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Oct 2016

Safety Through Improvement

Lessons from flat tyres

Picture: 1950's on-the-road breakdown repairs


I have 2 vehicle-related anecdotes from which lessons can be learnt. The first is from my youth and the second a much more recent one.

I still remember vividly the long trips we used to take by car when I was a young boy, growing up in Namibia in the 1950’s.

In those days, there were no tarmac roads and motor vehicles weren’t very reliable. It was quite normal on such trips for the car to break down a few times. Two or three punctures and maybe even having to replace a tyre were quite common too. This meant that, before every trip, we had to prepare a set of spares, including spark plugs, fan belts and, of course, tyres, tubes and patches. We also packed a toolbox, tyre pump, wheel spanner, jack and a can of water (to fill up the radiator) into the car. Invariably, dealing with breakdowns meant cuts, bruises and other injuries, so the First Aid kit we carried in the car was also restocked on a regular basis.

The lesson to be learnt from this story is that plant and process reliability improve safety. Every time we have to carry out maintenance work or an operational intervention, especially modifications, changes and non-routine work, the risk of injury and damage increases because we have to fit and fiddle to make things work. It is for that reason that we have to change things for the better through continuous improvement [1]. One way to do that is to look at how advances in technology can help us to design in safety.

Recently, as I was driving home, I noticed a slight vibration on the steering and that the car was pulling to the left. I didn’t worry about it too much and drove on. When I got home, I saw that one of the front tyres was almost flat. On closer inspection, I noticed that a nail had pierced the sidewall of the tyre, causing a slow puncture.

A tyre going flat from a nail puncture doesn’t happen overnight. In a slow puncture, the tyre loses pressure slowly over a number of days, which brings me to the lesson in this anecdote. Despite the best advances in technology and design, we still have to play our part in safety. I didn’t carry out the Circle of Safety [2], i.e. I didn’t walk around my car before starting the engine and driving off. If I had, I would definitely have noticed that the tyre was going flat and have avoided a potentially serious incident. Just imagine what could have happened if I had been taking a longer trip, at full speed, on the highway!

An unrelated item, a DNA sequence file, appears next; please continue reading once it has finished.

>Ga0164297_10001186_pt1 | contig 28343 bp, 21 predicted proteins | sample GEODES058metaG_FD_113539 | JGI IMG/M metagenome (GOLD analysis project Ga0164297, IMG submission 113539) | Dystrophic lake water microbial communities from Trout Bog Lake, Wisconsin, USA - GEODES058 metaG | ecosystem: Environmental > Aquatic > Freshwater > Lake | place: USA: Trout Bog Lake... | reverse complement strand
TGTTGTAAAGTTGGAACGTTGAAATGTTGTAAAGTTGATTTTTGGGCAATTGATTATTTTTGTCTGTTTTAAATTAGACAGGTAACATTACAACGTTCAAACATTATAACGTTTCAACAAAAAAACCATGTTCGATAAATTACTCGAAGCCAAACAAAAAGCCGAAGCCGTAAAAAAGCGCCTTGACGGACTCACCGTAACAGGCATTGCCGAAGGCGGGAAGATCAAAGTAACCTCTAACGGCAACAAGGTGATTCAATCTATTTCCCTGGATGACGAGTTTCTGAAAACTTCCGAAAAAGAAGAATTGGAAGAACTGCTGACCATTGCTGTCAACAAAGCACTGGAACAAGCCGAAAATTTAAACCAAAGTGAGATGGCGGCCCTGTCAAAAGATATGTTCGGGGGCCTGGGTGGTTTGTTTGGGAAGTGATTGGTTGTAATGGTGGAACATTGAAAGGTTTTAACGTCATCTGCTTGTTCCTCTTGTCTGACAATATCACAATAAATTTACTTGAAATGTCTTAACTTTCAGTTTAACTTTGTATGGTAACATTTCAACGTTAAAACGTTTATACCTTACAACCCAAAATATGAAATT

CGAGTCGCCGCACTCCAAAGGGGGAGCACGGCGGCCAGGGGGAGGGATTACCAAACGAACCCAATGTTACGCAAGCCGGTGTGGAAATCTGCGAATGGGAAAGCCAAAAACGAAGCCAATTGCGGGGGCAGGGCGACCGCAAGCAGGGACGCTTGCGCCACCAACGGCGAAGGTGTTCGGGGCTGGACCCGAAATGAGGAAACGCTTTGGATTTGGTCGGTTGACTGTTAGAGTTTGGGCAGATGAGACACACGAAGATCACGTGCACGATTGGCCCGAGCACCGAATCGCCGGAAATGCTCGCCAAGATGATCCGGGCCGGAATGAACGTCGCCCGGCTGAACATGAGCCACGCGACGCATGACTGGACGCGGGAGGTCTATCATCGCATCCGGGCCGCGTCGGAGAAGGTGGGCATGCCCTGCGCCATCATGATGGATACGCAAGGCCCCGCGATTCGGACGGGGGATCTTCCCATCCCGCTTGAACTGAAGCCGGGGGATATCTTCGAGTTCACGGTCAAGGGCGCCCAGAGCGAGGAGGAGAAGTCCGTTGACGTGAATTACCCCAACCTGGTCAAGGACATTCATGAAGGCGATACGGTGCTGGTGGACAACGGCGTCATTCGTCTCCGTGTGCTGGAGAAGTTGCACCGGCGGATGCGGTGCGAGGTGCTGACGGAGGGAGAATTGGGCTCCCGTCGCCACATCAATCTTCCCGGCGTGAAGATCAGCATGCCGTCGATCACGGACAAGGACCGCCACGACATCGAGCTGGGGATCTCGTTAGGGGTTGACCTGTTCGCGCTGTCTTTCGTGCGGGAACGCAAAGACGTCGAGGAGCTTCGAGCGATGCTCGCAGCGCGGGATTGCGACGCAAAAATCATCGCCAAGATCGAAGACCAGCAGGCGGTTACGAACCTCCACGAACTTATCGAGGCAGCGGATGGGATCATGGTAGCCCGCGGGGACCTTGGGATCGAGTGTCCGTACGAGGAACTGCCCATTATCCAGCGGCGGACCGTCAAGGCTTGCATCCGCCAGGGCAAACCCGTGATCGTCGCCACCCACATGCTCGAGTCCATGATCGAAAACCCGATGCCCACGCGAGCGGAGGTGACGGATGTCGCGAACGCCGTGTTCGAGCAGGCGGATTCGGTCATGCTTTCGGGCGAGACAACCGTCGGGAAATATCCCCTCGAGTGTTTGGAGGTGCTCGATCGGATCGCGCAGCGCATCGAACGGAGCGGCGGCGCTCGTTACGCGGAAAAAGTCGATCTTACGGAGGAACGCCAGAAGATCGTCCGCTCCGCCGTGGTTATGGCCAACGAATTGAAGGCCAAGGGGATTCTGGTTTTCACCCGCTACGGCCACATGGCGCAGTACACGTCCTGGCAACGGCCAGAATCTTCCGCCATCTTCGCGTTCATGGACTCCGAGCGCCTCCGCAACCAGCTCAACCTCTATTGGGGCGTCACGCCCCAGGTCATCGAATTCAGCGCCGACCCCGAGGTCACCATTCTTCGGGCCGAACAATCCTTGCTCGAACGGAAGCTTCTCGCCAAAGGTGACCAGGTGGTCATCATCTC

Picture: Disruptive safety call to action icon

  1. Get together with your maintenance and operations teams to examine maintenance and non-routine operations tasks that involve a high degree of risk, e.g. potentially fatal situations like working at heights, lifting loads, working in confined spaces, lockouts, etc. This is like a HIRA (Hazard Identification Risk Assessment), except that it has a specific focus on design and plant and process reliability.
  2. It is best to man these teams with the people who “push the buttons and use the tools”. I’m not suggesting that you exclude the engineers, just that you apply a hands-on approach, rather than sticking to the boardroom / paper exercise.
  3. Keep it simple to start with and don’t fall into the trap of analysis paralysis by trying to redesign the entire process or machine. Look for opportunities for projects which involve minimal resources and can be done fairly quickly, yet still result in an immediate and visible improvement in safety [3].

[1]    “Prevention rather than cure

[2]    “Walking the Circle of Safety

[3]    “Just Do Something Safe

        “Ukuhlanya: Safety Paradox & Disruptive Safety


Your comments and feedback are always welcome!

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